Primal Eats Vancouver: The American CheeseSteak Co.

May 16, 2012


I dig all this specialization. Choose one thing and do it well. Until recently, if someone had asked me, where do I go to get a good cheesesteak around here, I would’ve stared at them blankly and then made some crack about Philly. I now have a better answer: The American CheeseSteak Co.

Meat and cheese – two of my favourite things, smooshed together into one gooey hot mess. I was slightly trepidatious about venturing over – I had heard that they have salads, but there was only a “side” salad on the menu. How was I going to devour all that cheesy meaty goodness sans bun? Luckily a sign next to the cash register put me at ease. They’ll happily turn any cheesesteak into a salad for you. Phew!

What’s a Philly Cheesesteak?

But before we get to the good stuff, what exactly constitutes a Philadelphia cheesesteak?

A cheesesteak is a sandwich made from thinly-sliced pieces of steak and melted cheese in a long roll. A popular regional fast food, it has its roots in the city of Philadelphia, Pennsylvania. (Wikipedia)

For you strict paleo adherents and those who are lactose intolerant, take solace in the fact that the sandwich was originally prepared without cheese. For cheese aficionados, the very first cheese to be used was provolone. The other two standard cheesesteak cheeses are American and *gasp* Cheese Whiz. The American CheeseSteak Co. has all three cheese options.

The two defining features of a proper Philly cheesesteak are: 1) the beef must be chopped and 2) the cheese melted. Otherwise, every cheesesteak purveyor is free to put their own stamp on the legendary sandwich.

Sedlak’s CheeseSteaks

Chef Anthony Sedlak pays homage to the traditional cheesesteak (with choice of cheese and with or without sautéed onions), as well as throwing a few unique variations into the mix like:

  • the Cowboy (fried onions, spicy bbq sauce, bacon mayo and aged white cheddar)
  • Le Bifteck (caramelized onion jam, double-cream brie, arugula and dijon)
  • The Coppola (mushrooms, onions, green peppers, hot banana peppers, tomato sauce and provolone)

There’s even a chicken cheesesteak, and shockingly, a vegetarian cheesesteak (oxymoron? Portobello mushrooms sub for the meat). And for the Big Shot, a cheesesteak made with wagyu beef and truffle aioli. For sides, there are fries, onion  rings, and a salad. They also sell ice cream shakes. And they are licensed so they have some beverages to choose from.

“Anthony’s approach to the menu at The American Cheesesteak Co. is the same message that he delivers to the public as an ambassador for food: take pleasure in delicious, healthful meals, prepared with simple, natural ingredients.”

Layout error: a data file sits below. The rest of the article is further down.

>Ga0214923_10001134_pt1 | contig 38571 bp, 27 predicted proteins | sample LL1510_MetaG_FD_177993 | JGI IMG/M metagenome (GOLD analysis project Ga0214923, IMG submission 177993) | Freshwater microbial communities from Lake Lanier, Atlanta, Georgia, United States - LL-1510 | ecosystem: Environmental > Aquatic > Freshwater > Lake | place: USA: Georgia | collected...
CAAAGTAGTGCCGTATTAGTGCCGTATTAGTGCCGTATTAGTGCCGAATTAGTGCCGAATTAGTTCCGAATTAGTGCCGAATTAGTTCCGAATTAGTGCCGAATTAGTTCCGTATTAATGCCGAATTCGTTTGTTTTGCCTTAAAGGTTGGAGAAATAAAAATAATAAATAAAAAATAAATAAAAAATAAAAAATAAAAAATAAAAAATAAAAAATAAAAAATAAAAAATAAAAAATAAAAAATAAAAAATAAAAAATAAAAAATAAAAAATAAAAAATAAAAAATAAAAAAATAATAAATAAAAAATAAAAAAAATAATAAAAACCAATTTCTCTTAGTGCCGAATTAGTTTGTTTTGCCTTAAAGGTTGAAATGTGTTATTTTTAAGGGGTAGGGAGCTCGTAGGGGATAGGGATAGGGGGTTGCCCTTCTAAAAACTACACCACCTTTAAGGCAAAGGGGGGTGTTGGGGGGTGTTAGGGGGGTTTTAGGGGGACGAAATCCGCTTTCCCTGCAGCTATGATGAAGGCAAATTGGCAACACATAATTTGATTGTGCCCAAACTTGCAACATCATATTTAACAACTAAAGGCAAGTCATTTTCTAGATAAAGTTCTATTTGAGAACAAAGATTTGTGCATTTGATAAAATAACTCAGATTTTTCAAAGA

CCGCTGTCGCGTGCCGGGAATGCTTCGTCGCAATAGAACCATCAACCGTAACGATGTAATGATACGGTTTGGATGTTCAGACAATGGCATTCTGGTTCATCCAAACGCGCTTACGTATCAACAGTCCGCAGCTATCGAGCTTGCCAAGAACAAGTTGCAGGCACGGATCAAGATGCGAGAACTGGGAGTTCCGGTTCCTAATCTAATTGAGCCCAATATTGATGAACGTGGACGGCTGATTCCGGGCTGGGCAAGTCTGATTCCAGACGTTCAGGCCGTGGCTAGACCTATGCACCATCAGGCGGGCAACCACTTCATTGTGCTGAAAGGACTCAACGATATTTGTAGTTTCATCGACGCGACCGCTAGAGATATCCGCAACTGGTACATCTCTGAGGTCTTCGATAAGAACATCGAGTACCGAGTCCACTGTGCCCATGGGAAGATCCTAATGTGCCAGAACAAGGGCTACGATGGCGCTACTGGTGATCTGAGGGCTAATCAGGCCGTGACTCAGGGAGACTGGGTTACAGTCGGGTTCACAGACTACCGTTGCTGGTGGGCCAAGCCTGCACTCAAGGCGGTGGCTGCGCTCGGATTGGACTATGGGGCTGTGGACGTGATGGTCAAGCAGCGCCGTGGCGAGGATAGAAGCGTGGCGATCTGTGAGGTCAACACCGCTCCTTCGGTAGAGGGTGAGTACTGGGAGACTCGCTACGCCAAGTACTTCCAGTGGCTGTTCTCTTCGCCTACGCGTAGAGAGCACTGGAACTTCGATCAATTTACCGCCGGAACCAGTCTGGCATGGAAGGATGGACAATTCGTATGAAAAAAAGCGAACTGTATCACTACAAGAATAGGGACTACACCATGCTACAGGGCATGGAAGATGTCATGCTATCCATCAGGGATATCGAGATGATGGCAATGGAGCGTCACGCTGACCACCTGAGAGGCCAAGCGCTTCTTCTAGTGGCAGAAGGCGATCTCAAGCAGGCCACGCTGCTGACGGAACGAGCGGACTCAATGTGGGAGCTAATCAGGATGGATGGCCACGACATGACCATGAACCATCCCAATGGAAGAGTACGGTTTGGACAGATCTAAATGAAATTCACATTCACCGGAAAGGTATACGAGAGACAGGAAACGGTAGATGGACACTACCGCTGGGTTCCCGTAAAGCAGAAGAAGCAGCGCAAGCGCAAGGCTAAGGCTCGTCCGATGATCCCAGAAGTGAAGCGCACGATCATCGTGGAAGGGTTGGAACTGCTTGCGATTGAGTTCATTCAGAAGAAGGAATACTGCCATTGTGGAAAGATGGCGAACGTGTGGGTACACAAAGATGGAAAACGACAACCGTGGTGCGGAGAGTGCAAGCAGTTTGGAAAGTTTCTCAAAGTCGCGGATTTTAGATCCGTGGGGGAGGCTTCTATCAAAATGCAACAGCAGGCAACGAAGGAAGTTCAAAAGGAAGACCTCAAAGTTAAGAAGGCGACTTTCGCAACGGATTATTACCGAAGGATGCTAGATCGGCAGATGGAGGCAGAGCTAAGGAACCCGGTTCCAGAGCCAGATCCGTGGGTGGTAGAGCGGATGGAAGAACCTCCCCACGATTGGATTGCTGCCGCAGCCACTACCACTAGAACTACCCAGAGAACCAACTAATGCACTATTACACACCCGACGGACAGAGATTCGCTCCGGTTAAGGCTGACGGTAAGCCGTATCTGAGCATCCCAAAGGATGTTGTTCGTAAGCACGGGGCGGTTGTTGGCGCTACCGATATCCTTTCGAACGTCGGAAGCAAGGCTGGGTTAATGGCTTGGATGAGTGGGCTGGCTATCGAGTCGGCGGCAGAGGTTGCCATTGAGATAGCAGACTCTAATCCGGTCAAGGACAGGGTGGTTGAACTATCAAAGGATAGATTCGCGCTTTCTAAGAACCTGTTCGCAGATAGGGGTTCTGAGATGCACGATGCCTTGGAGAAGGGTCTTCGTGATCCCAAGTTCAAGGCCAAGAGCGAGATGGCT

Le Bifteck, the Cowboy, and Onion Rings

Check out all that brie on the cheesesteak to the far right!

Now, for the food. My large Le Bifteck salad was delicious. They definitely do not skimp on the brie, which is awesome. The meat is tasty as well. And together, it simply works. What I liked most about it (other than the generous serving of Brie), is the uniqueness of it. Where else can I get something like this? For my paleo/primal fast food options it’s basically burgers or salad + protein (if I’m lucky, and the protein is too often cold). Here I get shaved prime rib with tons of cheese, served hot in a salad format. That just makes me happy. And really, kudos to them for the salad offering. I wish more restaurants provided the option of turning their sandwiches into salads. For example, the new Meat & Bread location opened downtown this week, and I’d love to try it, but don’t see how I can.


My friend ordered a large Cowboy with a side of onion rings. He thoroughly enjoyed it, but commented that the bbq sauce was overpowering and that you couldn’t really taste the flavor of the meat. The onion rings were some of the best he’s had.


The American CheeseSteak Experience

The service was good – efficient. I liked the brick interior – although the feel was more contemporary than character. There’s a patio. I wouldn’t say there was anything lacking in service/ambiance, but there’s certainly nothing extraordinary about it either. Come for the food, and you won’t be disappointed.


Full disclosure: I am a health/food blogger, so here goes. I had some stomach issues later that night and the following morning. Since I batch cook, my meals are pretty predictable and I hadn’t eaten anything else unusual. I very rarely have any symptoms of food poisoning – my stomach’s not very sensitive. I’m hoping that it was just some weird, unrelated coincidence. I will definitely be back at some point and if the same happens, then I’ll know for sure. Until then, I’ll just give it the benefit of the doubt.

The American CheeseSteak Co. on Urbanspoon

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